To show a simple example, let’s take a panel. How often do you drop a panel on a form and then clear the caption property, followed by setting its alignment to top, or client? And then of course remove the border so it doesn’t stand out. With the basic Raize panel, the caption starts blank, and right clicking gives menu items to set the alignment, to remove the border, and also to edit the panel visually. This saves a lot of time playing hunt the property in the object inspector. And this is just the simple panel – things go up from here! Take the GroupBar component as another example. This is an outlook style bar that can display in either the classic style, a task list style, or as an XP category style. Menu items to set the image lists and alignment exist, but here you can edit the bar contents “live” which is more natural than a separate property editor, and allows you to see it exactly as it will appear. In design time, the component even says “Add groups by selecting ‘Add group’ from the context menu” so you don’t waste time working out how to use it. That is polish. So you add a group, and right clicking on the group gives more context-sensitive items. This is a nice component, and it has been made very easy to use.

The installation of RC3 gives you seven palette pages with 117 components, 22 of which are data aware and 9 of which are deprecated (components that are replaced by better components). The pages are labelled Panels, Edits, Lists, Buttons, Display, Shell, and Widgets but they contain more than they imply. The shell components are licensed from Plasmatech, so they have a good pedigree, and provide both the raw controls, and smart dialogs using them. The panels include the Panel and GroupBar mentioned previously, as well as a page control that can be used to replace the Win32 version, but which provides a wide variety of tab styles. These include XP themed versions, but allow for a lot of customisation of both the tabs and the border frames. XP theme support is provided using the now-standard Mike Lischke code, but RC3 components can automatically use XP themes, or emulate them if not on XP. Most of the components can use a “frame controller” that can set the framing options quickly for a set of components, or you can customise the components individually. All this really means that you can have your app look as you want it to, and add some polish yourself.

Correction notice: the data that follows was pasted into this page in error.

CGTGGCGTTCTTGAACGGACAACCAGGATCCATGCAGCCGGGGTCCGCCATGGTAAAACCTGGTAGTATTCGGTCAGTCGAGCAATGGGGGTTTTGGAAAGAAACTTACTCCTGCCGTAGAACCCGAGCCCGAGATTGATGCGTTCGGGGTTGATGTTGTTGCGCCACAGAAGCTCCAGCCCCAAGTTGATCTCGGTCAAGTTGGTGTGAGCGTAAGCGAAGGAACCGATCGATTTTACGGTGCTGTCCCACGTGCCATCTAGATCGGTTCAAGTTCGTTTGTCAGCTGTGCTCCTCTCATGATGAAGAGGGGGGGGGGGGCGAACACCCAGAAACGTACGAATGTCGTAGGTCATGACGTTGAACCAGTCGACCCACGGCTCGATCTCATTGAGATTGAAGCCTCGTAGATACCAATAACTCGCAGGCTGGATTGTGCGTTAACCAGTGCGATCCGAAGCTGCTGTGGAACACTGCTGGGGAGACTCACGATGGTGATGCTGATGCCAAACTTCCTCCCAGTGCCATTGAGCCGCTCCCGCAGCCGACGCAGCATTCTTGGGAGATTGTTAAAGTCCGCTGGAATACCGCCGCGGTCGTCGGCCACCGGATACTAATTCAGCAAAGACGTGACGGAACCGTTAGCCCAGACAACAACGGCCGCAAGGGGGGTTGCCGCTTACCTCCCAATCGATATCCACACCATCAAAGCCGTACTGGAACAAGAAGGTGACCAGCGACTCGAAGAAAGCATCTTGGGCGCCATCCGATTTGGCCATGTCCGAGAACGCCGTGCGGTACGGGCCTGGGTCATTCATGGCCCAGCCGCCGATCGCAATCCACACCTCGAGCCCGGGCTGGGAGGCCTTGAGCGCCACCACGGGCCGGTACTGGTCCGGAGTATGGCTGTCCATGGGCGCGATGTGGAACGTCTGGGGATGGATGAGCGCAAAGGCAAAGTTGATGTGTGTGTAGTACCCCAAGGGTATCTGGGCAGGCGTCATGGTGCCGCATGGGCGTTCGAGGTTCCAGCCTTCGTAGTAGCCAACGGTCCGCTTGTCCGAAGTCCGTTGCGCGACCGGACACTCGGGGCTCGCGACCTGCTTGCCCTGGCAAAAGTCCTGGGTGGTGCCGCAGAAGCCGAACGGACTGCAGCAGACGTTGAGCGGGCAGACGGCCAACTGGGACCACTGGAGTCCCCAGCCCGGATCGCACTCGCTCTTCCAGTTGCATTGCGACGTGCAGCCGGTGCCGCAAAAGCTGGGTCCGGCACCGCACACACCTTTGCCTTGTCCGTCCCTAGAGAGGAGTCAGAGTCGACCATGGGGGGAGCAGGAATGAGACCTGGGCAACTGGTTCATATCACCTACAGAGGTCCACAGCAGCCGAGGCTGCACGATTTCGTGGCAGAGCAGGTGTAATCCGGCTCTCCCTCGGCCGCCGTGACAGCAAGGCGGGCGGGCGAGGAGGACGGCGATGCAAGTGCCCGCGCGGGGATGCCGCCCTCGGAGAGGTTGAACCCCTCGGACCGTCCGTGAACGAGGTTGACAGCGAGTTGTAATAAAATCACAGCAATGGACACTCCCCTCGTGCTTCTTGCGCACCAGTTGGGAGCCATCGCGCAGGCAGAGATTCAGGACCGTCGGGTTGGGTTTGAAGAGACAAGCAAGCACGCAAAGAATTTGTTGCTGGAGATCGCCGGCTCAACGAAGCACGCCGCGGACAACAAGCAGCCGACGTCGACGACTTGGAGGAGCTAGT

I shall skip over the splitters, status bars, group and radio boxes and mention the CheckGroup which is like a radio group but of checkboxes, so you get automatic alignment quickly and easily. All the groups have a variety of outline styles to choose from. Likewise I’ll do great injustice and skip the edits page – all of which provide the custom framing, and things like buttons in edit boxes so you can click to get a date-picker (or a custom edit with one or two custom buttons of your own if you want).

The Lists page is where more of the polish shows. Raize components 2 was the first component set I bought which had a list box with check boxes for each item, and a tabbed list box. RC3 improves these by allowing category titles in the check-list with a very smart faded background on each, along with an design-time editor to make it easy to fill. The tabbed list has a Cells property so that you can access the individual parts of the tabbed items – again making life easier for developers. Speaking of which, there are two variations provided – an EditList which allows the user to press F2 to edit an item in-situ, and a RankingList which allows the user to drag the items up and down. These are things that you can write yourself, but they are fiddly to get right, and here you just drop them on your form and move on. If I had one niggle about these, it is that there are derived from the basic List and not all available as a single mega-list with tabs, checkboxes, ranking, and editing. But I guess such a need would be rare. Other lists and combos include fonts, images (with indents and labels), MRU, treeviews, check-trees and listviews.